Does diabetes qualify for vaccine precedence in Mass.? Relies on which kind.


A number of studies published in the past few months suggest that people with type 1 and type 2 diabetes are at roughly the same increased risk of hospitalization and death due to COVID-19.

If anything, type 1 diabetics may be a little more susceptible.

As part of the current launch of the vaccine in Massachusetts, phase 2 diabetics can receive the COVID-19 vaccine. Type 1 diabetics are expected to wait until April with the rest of the public.

That has advocates for those with the chronic condition affected.

“Lives are at stake,” said Robert Gabbay, a Boston-based doctor who serves as the scientific and medical director of the American Diabetes Association and who has sent letters to Governor Charlie Baker’s administration expressing concern.

Currently, the Baker administration follows the guidelines of the Centers for Disease Control and Prevention, which classify the far more common type 2 diabetes among the 12 underlying diseases that individuals are at “increased risk” for hospitalization and exposure to COVID-19 Deaths are exposed.

As part of the state vaccine rollout, Massachusetts residents with two or more of these conditions, ranging from cancer to obesity, will be in the second group in phase 2, which can enroll for vaccination along with people over the age of 65. Individuals with only one of these conditions are part of the fourth group in phase 2.

Type 1 diabetics do not qualify, which means they have until phase three, when the rollout opens to the general public, unless they qualify for an early priority for some other reason.

The CDC lists type 1 diabetes among the diseases that are at increased risk of complications due to COVID-19. According to Gabbay, the early research did not provide clear evidence that type 1 diabetes was an increased risk.

However, a number of studies published in the past six months suggest that type 1 diabetics are equally, if not more, susceptible to COVID-19 than those with type 2.

One study found that people in England with type 1 diabetes were 3.5 times more likely to die in hospital compared to people without diabetes, while type 2 diabetics were twice as likely. Another found that people with type 1 diabetes had 3.9 times the risk of hospitalization and 3.35 times the risk of greater disease severity, “which was similar to the risk of type 2 diabetes “. A third study of patients hospitalized in Scotland with COVID-19 found that the risk of hospitalization or death was more than twice as high in type 1 diabetics and less than in those with type 2 diabetes 1.5 times higher.

On January 13, the ADA directed a letter to the CDC in which the more recent data “convincingly demonstrate” the increased risk for people with type 1 diabetes.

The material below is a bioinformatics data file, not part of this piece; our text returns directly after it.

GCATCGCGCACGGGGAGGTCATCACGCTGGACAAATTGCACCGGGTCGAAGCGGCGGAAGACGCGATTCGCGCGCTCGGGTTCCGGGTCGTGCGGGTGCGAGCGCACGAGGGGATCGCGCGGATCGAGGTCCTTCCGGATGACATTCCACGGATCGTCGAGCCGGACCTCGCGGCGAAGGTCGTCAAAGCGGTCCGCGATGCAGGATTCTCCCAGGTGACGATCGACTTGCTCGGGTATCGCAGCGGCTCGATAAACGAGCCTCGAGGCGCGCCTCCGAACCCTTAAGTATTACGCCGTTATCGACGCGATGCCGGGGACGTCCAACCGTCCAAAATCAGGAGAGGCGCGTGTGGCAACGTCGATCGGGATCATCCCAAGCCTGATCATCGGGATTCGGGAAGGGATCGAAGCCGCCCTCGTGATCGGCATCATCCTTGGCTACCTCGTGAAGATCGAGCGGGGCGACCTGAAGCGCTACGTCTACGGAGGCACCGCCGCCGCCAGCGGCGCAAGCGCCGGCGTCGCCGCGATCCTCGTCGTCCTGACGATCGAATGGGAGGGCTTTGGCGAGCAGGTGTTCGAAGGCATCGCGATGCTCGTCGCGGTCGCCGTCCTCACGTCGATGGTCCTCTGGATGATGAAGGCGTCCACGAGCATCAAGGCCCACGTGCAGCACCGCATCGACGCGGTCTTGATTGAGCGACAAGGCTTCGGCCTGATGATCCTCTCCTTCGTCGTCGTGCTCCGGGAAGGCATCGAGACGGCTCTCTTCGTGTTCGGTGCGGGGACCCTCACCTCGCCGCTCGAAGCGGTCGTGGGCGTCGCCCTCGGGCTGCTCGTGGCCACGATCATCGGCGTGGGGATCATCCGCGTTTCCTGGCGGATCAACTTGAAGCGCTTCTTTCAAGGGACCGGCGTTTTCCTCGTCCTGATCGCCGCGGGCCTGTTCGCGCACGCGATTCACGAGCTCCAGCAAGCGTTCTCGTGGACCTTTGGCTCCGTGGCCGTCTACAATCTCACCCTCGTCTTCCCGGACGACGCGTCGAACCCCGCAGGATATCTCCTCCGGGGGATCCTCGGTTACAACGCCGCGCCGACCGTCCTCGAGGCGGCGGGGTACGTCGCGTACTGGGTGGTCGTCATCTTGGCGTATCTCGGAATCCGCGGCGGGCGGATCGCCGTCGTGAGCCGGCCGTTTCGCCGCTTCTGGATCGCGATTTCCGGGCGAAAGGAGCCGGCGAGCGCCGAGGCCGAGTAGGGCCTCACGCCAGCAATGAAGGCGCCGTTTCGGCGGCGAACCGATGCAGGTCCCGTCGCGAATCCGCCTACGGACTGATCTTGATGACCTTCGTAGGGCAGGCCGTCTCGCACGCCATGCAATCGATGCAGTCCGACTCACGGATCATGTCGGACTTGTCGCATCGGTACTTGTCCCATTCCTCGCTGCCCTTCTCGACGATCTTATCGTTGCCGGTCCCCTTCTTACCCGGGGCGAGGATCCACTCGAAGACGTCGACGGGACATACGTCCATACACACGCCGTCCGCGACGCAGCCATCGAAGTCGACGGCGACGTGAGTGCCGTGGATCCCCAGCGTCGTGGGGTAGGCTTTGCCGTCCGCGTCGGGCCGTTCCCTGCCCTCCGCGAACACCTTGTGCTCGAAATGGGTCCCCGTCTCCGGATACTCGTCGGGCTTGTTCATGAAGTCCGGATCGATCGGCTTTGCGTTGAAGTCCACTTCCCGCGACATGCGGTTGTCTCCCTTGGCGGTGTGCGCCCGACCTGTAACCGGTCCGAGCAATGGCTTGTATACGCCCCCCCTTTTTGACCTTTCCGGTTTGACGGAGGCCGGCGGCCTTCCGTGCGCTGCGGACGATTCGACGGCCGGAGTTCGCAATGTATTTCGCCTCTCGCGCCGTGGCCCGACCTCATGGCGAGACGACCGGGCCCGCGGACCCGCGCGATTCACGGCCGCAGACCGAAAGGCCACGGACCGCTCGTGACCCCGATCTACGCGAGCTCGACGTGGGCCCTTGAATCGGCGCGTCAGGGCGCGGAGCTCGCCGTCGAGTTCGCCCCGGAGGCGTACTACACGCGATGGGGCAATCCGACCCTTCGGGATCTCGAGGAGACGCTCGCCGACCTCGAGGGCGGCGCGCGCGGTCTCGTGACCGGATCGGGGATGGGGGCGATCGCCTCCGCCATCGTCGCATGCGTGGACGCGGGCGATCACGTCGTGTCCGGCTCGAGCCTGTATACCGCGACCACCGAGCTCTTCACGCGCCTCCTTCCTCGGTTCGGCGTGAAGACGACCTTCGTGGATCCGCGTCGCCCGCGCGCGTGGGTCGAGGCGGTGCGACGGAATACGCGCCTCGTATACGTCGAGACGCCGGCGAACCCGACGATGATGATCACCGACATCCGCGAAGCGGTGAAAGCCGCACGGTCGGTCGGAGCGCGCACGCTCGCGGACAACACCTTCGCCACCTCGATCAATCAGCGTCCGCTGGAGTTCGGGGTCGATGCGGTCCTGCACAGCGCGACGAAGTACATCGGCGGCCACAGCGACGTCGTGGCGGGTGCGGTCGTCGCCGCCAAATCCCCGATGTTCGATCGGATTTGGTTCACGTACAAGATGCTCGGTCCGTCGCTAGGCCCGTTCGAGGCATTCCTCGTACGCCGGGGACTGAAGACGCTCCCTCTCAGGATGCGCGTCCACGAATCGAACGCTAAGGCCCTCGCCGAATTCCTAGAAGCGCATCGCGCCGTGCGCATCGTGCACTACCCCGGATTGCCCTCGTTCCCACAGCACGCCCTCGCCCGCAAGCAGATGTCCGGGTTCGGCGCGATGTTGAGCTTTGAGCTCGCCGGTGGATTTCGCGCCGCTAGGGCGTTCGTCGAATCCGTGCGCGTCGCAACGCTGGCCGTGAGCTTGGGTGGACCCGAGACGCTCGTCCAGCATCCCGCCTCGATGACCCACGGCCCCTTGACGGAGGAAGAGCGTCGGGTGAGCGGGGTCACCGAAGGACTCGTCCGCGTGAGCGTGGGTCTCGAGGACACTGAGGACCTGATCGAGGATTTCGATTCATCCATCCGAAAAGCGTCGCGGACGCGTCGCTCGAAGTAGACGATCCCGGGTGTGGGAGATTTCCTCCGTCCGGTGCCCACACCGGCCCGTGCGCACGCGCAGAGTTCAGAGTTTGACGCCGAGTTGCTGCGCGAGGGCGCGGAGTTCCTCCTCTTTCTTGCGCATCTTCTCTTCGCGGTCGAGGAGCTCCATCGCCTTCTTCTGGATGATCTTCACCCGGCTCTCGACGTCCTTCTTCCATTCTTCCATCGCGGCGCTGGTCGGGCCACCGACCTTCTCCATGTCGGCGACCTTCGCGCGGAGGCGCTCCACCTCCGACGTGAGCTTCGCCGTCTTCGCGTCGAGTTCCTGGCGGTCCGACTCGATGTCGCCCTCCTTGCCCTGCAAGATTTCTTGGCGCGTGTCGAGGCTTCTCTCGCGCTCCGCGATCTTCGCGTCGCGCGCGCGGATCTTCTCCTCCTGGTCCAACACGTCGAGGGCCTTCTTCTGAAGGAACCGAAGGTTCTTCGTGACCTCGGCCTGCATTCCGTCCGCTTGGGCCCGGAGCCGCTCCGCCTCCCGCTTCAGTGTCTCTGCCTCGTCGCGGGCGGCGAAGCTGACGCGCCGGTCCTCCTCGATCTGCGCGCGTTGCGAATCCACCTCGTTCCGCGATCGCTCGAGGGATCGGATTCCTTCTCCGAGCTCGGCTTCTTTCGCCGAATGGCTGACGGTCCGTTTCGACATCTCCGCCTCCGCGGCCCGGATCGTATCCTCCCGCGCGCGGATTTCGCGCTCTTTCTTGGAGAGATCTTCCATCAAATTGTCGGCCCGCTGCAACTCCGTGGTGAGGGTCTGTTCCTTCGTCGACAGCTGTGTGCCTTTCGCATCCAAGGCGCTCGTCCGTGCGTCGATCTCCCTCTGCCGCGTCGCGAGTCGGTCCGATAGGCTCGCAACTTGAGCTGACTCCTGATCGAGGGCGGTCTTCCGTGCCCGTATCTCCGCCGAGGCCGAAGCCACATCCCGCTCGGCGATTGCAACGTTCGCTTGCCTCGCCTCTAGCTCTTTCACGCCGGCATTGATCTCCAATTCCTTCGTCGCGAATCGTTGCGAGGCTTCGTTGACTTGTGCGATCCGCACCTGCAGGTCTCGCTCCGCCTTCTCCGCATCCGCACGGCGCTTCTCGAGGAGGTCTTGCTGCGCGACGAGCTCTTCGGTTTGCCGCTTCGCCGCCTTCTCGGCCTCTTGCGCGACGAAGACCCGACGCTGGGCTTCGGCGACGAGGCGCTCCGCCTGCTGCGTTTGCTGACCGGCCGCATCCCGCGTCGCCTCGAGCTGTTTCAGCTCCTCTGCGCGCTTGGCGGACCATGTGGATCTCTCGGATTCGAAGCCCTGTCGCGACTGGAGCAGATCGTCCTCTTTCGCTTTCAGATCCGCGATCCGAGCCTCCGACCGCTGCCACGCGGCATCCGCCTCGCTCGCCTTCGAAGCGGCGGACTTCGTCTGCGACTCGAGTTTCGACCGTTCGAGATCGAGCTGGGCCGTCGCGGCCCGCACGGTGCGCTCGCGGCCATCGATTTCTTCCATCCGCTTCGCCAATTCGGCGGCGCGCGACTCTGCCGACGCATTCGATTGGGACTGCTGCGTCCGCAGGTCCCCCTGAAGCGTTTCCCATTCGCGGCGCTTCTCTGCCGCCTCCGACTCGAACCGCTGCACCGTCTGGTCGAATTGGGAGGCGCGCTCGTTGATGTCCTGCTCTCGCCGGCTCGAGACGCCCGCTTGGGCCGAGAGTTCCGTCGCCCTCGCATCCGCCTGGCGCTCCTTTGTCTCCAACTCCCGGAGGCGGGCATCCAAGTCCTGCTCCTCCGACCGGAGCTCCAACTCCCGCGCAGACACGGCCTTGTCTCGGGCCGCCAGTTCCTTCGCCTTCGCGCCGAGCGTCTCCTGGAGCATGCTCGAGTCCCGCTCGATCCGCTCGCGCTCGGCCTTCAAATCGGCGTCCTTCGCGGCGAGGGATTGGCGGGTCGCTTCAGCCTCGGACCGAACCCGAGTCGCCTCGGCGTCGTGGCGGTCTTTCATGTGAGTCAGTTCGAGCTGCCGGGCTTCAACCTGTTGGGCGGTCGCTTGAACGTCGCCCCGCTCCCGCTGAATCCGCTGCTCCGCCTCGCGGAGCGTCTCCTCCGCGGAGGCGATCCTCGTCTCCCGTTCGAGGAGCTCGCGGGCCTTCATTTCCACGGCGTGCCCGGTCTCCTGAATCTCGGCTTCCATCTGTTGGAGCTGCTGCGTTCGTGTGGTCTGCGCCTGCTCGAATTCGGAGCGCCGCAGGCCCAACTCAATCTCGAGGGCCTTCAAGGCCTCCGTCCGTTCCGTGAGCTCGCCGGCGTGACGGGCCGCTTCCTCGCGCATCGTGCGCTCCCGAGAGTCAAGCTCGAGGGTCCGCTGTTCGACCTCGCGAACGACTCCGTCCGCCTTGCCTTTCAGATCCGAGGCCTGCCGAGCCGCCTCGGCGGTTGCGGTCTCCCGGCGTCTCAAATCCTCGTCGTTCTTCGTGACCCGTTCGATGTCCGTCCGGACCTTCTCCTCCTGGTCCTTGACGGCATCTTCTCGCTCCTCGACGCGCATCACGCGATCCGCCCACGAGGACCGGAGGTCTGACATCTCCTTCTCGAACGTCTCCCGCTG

“As we have all experienced, the history of COVID has evolved. And now we have new data and now we are smarter. So we have to respond by saying that people with type 1 diabetes are at the same risk and should therefore be given priority, ”Gabbay said in an interview with “All people with diabetes should be prioritized.”

So far, however, the CDC guidelines have not changed. That hasn’t stopped some states like Tennessee and New York from adding type 1 diabetes to their list of prioritized diseases. UK officials do not distinguish between the two types either.

However, the Baker administration has not followed suit.

The ADA has sent letters to Baker, Health Commissioner Monica Bharel, and the COVID-19 state vaccine advisory group urging them to give priority to type 1 diabetics. Based on ADA data, there are approximately 50,000 people diagnosed with type 1 diabetes in Massachusetts (the organization doesn’t have specific numbers, but says the state has 507,000 people with both types; an estimated 10 percent of all diabetes cases are type 1).

Baker’s Office did not respond to requests for comment specifically on diabetes, but the governor has expressed his general openness to tweaking the state’s list of prioritized conditions.

The government is also facing calls for asthma, another condition not included in CDC guidelines, to be prioritized when the vaccine is introduced. When asked about adding asthma, Baker told reporters Wednesday that it was “a very important issue”.

“It’s not in line with CDC guidelines, but it’s something we’re definitely talking about,” he said.

Gabbay hopes to bring type 1 diabetes to the fore too.

“Nationally there are 1.6 million people with type 1 diabetes,” he said. “Some of them will likely get COVID without vaccination, a subset of them will be hospitalized, and another subset, sadly, as we know, will die.”

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